Turn hot air into motion! You could even make 2 or more of these cardboard cars and run a race.
Safety: Be careful with scissors and with the pointy end of skewers. Always ask an adult for assistance if you’re unsure.
You will need
- Toilet paper roll (or paper towel roll cut in half)
- Corrugated cardboard
- Masking tape
- 2 straws (paper or plastic)
- 1-2 skewers
- 1 rubber band
What to do
- Cut a straw in half (so each piece is about 8-10cm long).
- Tape the straw pieces near each end of the toilet paper roll. Do your best to make them parallel with one another.
- Cut out 4 cardboard wheels about 4-6cm in diameter. We recommend using something round to trace the circles, like a jar lid or a drinking glass.
- Cut a skewer in half (so each piece is about 12cm long). If your skewer is too hard to cut, use 2 skewers and snap them down to length.
- Use the pointy end of the skewer to make a hole in the centre of each cardboard wheel. Be very careful not to poke your fingers – don’t place your fingers near the centre of the wheel where the skewer will come out. Ask an adult to help with this step.
- Slide one skewer piece into each of the plastic straws taped to the paper roll.
- Attach a wheel to each end of the skewers.
- Cut a long strip of cardboard, about 3 cm wide and 15 cm long. Flip the car so it stands on its wheels and tape the strip inside the paper roll so that about 10 cm sticks out of one end.
- Put a new straw through the mouth of the balloon. Then put a rubber band around the neck several times to hold it tight.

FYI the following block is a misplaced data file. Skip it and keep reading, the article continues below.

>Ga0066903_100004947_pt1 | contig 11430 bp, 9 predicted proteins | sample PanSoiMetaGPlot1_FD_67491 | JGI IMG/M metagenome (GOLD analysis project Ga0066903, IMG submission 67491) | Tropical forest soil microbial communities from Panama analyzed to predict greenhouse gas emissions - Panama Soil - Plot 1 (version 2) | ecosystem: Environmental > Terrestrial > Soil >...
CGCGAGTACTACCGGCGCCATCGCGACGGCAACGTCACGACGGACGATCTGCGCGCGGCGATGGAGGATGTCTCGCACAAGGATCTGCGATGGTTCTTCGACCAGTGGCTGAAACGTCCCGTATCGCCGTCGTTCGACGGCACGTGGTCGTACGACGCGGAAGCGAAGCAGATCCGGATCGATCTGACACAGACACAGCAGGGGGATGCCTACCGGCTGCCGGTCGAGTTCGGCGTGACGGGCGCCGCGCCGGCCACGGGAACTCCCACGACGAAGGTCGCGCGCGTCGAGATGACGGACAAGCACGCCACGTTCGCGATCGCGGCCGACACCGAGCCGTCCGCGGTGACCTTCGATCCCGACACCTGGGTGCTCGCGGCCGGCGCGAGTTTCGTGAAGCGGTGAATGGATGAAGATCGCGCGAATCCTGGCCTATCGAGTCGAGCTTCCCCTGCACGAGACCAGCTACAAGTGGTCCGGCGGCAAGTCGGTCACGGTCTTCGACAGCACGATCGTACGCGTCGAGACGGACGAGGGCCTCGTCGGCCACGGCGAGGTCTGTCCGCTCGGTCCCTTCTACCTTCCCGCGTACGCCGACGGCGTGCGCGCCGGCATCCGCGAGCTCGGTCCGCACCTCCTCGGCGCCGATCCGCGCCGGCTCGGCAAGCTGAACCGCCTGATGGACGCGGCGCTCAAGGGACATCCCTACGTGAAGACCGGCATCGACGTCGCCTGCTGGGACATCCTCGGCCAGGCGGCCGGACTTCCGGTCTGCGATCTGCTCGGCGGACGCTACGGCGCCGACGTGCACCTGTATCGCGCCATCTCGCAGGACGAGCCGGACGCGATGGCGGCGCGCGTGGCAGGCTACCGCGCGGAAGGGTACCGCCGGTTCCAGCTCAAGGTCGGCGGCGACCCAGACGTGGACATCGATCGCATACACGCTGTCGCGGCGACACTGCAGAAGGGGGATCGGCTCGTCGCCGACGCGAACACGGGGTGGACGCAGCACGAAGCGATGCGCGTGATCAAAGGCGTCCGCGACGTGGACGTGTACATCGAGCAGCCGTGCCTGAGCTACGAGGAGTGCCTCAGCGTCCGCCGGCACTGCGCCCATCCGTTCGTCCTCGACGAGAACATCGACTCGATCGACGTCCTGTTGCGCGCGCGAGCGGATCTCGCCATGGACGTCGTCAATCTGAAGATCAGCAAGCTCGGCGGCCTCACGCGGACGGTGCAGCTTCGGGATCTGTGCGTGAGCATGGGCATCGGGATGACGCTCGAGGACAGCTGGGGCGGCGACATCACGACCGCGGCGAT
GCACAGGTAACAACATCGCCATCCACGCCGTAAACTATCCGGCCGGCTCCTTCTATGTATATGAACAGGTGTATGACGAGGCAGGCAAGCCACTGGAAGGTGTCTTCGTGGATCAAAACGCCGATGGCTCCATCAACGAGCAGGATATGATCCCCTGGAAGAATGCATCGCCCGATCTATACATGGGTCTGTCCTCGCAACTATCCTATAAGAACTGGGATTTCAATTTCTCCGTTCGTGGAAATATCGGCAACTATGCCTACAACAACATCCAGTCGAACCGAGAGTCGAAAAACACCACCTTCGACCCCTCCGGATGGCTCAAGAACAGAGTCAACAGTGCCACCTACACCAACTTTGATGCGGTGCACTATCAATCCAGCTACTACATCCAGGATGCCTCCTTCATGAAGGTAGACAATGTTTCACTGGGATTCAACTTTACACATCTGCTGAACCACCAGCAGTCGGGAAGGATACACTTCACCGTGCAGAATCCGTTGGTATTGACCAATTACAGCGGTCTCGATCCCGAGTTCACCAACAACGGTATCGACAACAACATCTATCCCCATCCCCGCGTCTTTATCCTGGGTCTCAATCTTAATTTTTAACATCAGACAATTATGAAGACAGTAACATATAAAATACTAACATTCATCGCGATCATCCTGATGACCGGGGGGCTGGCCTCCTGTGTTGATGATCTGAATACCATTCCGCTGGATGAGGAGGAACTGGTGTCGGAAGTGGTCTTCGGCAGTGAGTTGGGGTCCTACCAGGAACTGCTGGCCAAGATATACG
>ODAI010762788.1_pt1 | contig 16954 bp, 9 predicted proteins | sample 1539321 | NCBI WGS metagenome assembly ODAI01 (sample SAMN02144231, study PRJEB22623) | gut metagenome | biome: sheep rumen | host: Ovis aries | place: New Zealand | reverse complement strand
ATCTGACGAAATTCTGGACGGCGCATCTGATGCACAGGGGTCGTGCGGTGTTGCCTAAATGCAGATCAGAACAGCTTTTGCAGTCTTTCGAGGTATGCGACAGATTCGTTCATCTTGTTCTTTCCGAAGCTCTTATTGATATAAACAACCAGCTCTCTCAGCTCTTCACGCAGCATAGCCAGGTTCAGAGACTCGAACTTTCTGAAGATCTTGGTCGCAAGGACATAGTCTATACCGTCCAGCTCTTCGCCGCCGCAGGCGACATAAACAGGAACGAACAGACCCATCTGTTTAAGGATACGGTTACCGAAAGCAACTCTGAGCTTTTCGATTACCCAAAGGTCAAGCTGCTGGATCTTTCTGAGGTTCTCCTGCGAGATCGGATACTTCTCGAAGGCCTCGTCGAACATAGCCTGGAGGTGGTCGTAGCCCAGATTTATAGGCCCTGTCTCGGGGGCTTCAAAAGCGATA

- Tape the balloon straw on the top of the car so the balloon sits on the cardboard strip.
- Blow into the straw to fill up the balloon and then block the end of the straw. Set the car down on the ground and, when you’re ready, let go and watch it go!
Wherever there is motion, there is energy! When your car is moving, it’s packed with moving energy, which scientists call kinetic energy. But that energy had to come from somewhere, and originally it came from your breath!
When you blow up the balloon, you expand the elastic rubber, stretching it like a spring. If left to its own devices, the balloon will spring back to its deflated state and release the stored energy. In this car, the energy goes into pushing air out of the straw.
Did your balloon car drive off in the direction you expected? The last step in powering our car comes from Newton’s 3rd law of motion. This law can be written in many ways, but the most famous is, “for every action there is an equal and opposite reaction.”
The balloon pushing air out of the straw is an action. The equal and opposite reaction is the air pushing back on the balloon, in the opposite direction. The same law explains how rockets work. They shoot powerful jets of gas and flame out of the back of their engines to push them forward to space.
Your balloon car isn’t very powerful, so it’s important not to waste any energy. The wheels and axles can have a lot of resistance if they don’t spin smoothly. What can you do to make them work better?
What purpose does the strip of cardboard (from step 8) serve? Can you redesign your car so that it’s not needed?